You can search these by subject, type of resource or theme in order to help you best design your curriculum. These resources cover a wide range of different topics, including local history, the Victorians, the Tudors, Victorian art and more.
Before or after your trip, you can also borrow Discovery Boxes for half a term. These are filled with museum objects, images and local history resources to support your teaching in the classroom. There are a host of digital resources, too, to keep students hooked, including videos and activities.
Minimum and maximum group size
Bookable sessions have a maximum capacity of 35 students.
For lunch, there is a room available that fits up to 30 people. If your group is larger than that, you’ll need to split into smaller groups and schedule lunch at different times. You can also eat outside in Peel Park if the weather is nice.
Details of risk assessment
The Salford Museum and Art Gallery is committed to health and safety. It requires children under eight to be accompanied by an adult, and offers support for blind, partially sighted and deaf visitors.
Staff at the museum have autism awareness training. If required when you come for your visit, staff will be there to welcome your group. If you need a quiet space, you can ask a member of the team.
Don't miss our downloadable A-Z guide on completing a risk assessment
The Salford Museum and Art Gallery includes Lark Hill Place, the reconstructed street, plus four galleries of Victorian art that you’ll have access to. There’s also a welcome space with a large café area and wifi connectivity.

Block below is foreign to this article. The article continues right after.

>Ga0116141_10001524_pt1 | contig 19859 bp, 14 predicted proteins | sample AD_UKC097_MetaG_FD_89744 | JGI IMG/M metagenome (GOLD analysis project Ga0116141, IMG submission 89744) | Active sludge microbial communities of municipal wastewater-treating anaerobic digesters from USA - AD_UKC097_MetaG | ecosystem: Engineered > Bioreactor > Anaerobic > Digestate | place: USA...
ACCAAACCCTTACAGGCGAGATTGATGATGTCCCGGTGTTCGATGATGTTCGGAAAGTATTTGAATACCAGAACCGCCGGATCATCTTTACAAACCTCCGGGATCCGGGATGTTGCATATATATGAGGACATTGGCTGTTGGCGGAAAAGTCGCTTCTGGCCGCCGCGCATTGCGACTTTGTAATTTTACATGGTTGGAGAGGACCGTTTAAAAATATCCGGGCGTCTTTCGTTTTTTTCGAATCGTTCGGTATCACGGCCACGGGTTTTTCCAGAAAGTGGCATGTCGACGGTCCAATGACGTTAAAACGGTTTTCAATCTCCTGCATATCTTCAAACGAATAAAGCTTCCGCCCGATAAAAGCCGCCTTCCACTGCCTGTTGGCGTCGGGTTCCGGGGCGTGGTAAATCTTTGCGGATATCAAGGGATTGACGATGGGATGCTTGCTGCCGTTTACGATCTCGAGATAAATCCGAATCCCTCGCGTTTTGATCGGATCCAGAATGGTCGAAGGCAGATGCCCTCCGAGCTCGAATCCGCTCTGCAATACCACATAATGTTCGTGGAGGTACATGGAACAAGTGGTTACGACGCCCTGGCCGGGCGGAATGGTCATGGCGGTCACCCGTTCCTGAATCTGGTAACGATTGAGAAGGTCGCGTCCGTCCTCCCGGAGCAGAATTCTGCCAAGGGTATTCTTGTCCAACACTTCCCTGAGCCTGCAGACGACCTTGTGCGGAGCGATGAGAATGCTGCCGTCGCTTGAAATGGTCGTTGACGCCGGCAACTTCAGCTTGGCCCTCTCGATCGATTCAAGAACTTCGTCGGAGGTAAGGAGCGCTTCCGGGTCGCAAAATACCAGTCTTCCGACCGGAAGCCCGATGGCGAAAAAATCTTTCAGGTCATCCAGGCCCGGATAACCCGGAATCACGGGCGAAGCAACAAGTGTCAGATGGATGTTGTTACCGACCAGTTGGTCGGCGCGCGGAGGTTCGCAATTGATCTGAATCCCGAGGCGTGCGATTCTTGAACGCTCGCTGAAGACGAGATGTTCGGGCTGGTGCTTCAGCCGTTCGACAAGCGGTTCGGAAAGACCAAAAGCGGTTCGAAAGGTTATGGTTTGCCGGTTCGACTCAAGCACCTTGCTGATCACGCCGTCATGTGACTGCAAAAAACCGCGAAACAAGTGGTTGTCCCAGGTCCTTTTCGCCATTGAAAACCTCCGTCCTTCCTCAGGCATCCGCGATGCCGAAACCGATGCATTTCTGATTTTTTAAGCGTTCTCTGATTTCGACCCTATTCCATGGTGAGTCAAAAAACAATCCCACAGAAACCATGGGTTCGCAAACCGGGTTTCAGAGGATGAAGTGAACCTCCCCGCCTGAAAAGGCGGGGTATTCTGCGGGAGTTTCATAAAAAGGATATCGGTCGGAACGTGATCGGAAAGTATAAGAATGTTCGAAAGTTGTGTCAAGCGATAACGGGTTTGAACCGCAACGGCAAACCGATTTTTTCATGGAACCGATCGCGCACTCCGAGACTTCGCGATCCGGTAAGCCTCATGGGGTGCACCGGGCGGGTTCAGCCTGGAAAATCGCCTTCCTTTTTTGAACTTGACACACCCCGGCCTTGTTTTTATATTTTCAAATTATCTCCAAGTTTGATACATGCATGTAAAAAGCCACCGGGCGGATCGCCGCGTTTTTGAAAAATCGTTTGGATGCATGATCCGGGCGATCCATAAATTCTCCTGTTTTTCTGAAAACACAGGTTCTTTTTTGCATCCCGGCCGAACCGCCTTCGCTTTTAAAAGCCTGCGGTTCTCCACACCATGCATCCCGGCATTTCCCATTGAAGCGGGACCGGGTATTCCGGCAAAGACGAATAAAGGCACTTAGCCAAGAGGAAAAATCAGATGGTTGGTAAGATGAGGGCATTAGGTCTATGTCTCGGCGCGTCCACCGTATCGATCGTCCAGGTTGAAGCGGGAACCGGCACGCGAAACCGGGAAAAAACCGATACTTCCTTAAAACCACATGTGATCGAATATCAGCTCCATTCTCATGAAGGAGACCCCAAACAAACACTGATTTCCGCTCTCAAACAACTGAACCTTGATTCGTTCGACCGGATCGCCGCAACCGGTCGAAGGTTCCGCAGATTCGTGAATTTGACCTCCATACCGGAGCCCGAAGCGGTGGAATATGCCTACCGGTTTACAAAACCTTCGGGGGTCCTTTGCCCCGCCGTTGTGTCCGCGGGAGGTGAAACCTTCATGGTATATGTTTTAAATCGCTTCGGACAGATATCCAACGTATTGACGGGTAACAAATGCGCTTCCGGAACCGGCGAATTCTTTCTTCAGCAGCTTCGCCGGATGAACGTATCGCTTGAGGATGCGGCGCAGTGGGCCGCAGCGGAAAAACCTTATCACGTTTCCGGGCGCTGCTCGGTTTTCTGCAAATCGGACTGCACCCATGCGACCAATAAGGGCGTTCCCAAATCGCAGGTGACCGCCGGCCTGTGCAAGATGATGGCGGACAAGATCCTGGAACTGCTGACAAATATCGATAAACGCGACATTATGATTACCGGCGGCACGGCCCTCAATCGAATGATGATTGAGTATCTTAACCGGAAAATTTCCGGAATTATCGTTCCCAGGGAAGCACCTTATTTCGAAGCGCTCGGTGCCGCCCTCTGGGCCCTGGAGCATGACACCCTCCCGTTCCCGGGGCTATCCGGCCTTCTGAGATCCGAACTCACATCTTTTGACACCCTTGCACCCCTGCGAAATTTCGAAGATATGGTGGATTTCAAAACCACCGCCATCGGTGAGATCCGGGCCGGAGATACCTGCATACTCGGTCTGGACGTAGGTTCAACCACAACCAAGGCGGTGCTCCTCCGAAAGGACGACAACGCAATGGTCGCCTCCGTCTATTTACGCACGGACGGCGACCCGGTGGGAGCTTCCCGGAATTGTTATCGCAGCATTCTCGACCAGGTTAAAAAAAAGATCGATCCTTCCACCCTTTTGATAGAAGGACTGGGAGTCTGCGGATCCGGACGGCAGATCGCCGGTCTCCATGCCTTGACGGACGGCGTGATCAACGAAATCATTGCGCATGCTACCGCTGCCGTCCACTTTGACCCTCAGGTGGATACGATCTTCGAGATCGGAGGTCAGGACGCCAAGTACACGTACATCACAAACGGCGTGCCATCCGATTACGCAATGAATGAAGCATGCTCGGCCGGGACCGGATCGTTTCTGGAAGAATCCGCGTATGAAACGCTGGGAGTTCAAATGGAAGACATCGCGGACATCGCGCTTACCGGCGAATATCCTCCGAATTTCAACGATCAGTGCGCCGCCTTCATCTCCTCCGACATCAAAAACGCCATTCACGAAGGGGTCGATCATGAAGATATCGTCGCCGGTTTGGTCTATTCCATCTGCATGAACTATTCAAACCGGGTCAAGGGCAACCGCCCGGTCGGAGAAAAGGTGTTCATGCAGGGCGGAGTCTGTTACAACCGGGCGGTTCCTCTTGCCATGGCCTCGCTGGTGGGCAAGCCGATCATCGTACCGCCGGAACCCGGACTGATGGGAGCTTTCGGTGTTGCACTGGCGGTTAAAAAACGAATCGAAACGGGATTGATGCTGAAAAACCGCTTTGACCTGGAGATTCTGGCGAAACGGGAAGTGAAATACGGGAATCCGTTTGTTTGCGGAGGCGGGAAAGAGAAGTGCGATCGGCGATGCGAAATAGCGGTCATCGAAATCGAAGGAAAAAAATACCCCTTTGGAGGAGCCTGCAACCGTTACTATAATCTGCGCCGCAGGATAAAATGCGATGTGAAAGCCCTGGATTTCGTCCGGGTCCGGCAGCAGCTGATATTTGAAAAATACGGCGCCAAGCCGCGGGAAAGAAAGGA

The museum is also committed to accessibility, so there is a ramp into the building and a lift for stair-free access to all floors. There is seating throughout.
The Salford Museum and Art Gallery, as well as the café, is open from Tuesday to Friday from 9.30am to 4pm. On Saturday and Sunday, it’s open from 11.30am to 4pm. It is closed on Mondays.
The Salford Museum and Art Gallery is free to enter. If you’re looking to book a facilitated school session for a full day, the cost is £5.50 per student from Salford schools and £6 per student for non-Salford schools.
For a half day, it costs £4 per student for Salford schools, or £4.50 per student for non-Salford schools. You can also get a guided tour at £3.50 per student with no charge for teachers. Self-guided tours are free.
You can loan a Discovery Box for a half term at £50 per box.
Minibus parking facilities are provided for free. You can get there by coach, but parking is limited. The cost of parking for up to three hours is £2.50 and for three to six hours it’s £5.50. Any time over six hours will cost £9.
The easiest way to travel is by train because the closest station, Salford Crescent, is a two-minute walk away. You can get to Salford Crescent Station from Manchester Piccadilly, Manchester Victoria and Manchester Oxford Road.
Salford Museum and Art Gallery, Peel Park, The Crescent, Salford, Greater Manchester
Book your school trip to Salford Museum and Art Gallery
For information on booking your school trip to this venue, click below.